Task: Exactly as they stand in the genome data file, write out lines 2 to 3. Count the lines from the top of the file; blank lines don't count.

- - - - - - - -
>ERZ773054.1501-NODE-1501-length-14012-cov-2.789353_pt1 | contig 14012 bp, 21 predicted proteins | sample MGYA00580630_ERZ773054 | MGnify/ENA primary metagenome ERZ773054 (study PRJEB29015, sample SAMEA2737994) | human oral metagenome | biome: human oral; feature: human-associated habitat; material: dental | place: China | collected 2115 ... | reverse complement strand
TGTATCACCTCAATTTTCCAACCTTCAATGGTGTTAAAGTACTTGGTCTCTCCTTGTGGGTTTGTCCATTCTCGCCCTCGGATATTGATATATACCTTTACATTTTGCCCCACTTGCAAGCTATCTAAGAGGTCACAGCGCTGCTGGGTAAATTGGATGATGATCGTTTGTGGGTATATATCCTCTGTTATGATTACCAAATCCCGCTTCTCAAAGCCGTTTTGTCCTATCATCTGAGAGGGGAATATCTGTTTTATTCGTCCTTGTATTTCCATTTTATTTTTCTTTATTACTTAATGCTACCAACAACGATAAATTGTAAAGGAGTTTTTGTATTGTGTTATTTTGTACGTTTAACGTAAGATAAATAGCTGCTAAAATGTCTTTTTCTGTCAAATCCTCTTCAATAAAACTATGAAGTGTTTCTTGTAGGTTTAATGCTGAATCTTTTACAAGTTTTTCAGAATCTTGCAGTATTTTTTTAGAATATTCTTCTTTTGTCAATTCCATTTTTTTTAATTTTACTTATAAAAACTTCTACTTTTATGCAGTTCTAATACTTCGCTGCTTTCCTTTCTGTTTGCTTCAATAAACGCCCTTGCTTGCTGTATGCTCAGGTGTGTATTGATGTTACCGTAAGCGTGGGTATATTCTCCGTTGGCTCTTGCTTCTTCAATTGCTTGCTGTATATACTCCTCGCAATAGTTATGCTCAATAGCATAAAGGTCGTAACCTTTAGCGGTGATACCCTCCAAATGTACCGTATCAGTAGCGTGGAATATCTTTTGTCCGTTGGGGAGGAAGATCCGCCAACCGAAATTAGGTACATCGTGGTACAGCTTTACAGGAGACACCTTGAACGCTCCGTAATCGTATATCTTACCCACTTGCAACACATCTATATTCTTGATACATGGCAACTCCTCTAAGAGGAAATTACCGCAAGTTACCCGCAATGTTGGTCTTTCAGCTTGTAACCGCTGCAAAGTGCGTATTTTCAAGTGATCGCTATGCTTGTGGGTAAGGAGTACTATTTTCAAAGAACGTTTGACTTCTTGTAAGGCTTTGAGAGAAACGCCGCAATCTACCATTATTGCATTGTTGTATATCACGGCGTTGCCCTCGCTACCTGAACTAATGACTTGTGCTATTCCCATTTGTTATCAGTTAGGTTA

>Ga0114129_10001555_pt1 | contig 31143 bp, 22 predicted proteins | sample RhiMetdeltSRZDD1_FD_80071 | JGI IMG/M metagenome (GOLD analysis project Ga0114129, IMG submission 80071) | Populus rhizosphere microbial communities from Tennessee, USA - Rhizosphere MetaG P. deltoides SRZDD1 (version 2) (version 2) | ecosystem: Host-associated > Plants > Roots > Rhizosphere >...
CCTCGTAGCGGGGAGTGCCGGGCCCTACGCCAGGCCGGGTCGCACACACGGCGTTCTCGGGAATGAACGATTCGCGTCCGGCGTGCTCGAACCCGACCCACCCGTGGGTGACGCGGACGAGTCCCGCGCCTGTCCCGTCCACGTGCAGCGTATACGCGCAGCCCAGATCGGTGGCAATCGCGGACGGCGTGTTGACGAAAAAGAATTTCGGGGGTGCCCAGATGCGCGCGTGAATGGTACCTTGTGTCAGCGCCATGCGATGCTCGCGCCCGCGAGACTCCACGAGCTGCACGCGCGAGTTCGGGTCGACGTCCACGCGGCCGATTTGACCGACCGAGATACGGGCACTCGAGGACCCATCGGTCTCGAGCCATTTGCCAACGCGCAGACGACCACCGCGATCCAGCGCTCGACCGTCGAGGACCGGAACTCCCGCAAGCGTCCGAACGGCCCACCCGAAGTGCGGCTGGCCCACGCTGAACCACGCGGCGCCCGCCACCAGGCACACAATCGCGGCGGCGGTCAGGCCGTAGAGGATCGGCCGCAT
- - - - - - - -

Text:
TGTATCACCTCAATTTTCCAACCTTCAATGGTGTTAAAGTACTTGGTCTCTCCTTGTGGGTTTGTCCATTCTCGCCCTCGGATATTGATATATACCTTTACATTTTGCCCCACTTGCAAGCTATCTAAGAGGTCACAGCGCTGCTGGGTAAATTGGATGATGATCGTTTGTGGGTATATATCCTCTGTTATGATTACCAAATCCCGCTTCTCAAAGCCGTTTTGTCCTATCATCTGAGAGGGGAATATCTGTTTTATTCGTCCTTGTATTTCCATTTTATTTTTCTTTATTACTTAATGCTACCAACAACGATAAATTGTAAAGGAGTTTTTGTATTGTGTTATTTTGTACGTTTAACGTAAGATAAATAGCTGCTAAAATGTCTTTTTCTGTCAAATCCTCTTCAATAAAACTATGAAGTGTTTCTTGTAGGTTTAATGCTGAATCTTTTACAAGTTTTTCAGAATCTTGCAGTATTTTTTTAGAATATTCTTCTTTTGTCAATTCCATTTTTTTTAATTTTACTTATAAAAACTTCTACTTTTATGCAGTTCTAATACTTCGCTGCTTTCCTTTCTGTTTGCTTCAATAAACGCCCTTGCTTGCTGTATGCTCAGGTGTGTATTGATGTTACCGTAAGCGTGGGTATATTCTCCGTTGGCTCTTGCTTCTTCAATTGCTTGCTGTATATACTCCTCGCAATAGTTATGCTCAATAGCATAAAGGTCGTAACCTTTAGCGGTGATACCCTCCAAATGTACCGTATCAGTAGCGTGGAATATCTTTTGTCCGTTGGGGAGGAAGATCCGCCAACCGAAATTAGGTACATCGTGGTACAGCTTTACAGGAGACACCTTGAACGCTCCGTAATCGTATATCTTACCCACTTGCAACACATCTATATTCTTGATACATGGCAACTCCTCTAAGAGGAAATTACCGCAAGTTACCCGCAATGTTGGTCTTTCAGCTTGTAACCGCTGCAAAGTGCGTATTTTCAAGTGATCGCTATGCTTGTGGGTAAGGAGTACTATTTTCAAAGAACGTTTGACTTCTTGTAAGGCTTTGAGAGAAACGCCGCAATCTACCATTATTGCATTGTTGTATATCACGGCGTTGCCCTCGCTACCTGAACTAATGACTTGTGCTATTCCCATTTGTTATCAGTTAGGTTA

>Ga0114129_10001555_pt1 | contig 31143 bp, 22 predicted proteins | sample RhiMetdeltSRZDD1_FD_80071 | JGI IMG/M metagenome (GOLD analysis project Ga0114129, IMG submission 80071) | Populus rhizosphere microbial communities from Tennessee, USA - Rhizosphere MetaG P. deltoides SRZDD1 (version 2) (version 2) | ecosystem: Host-associated > Plants > Roots > Rhizosphere >...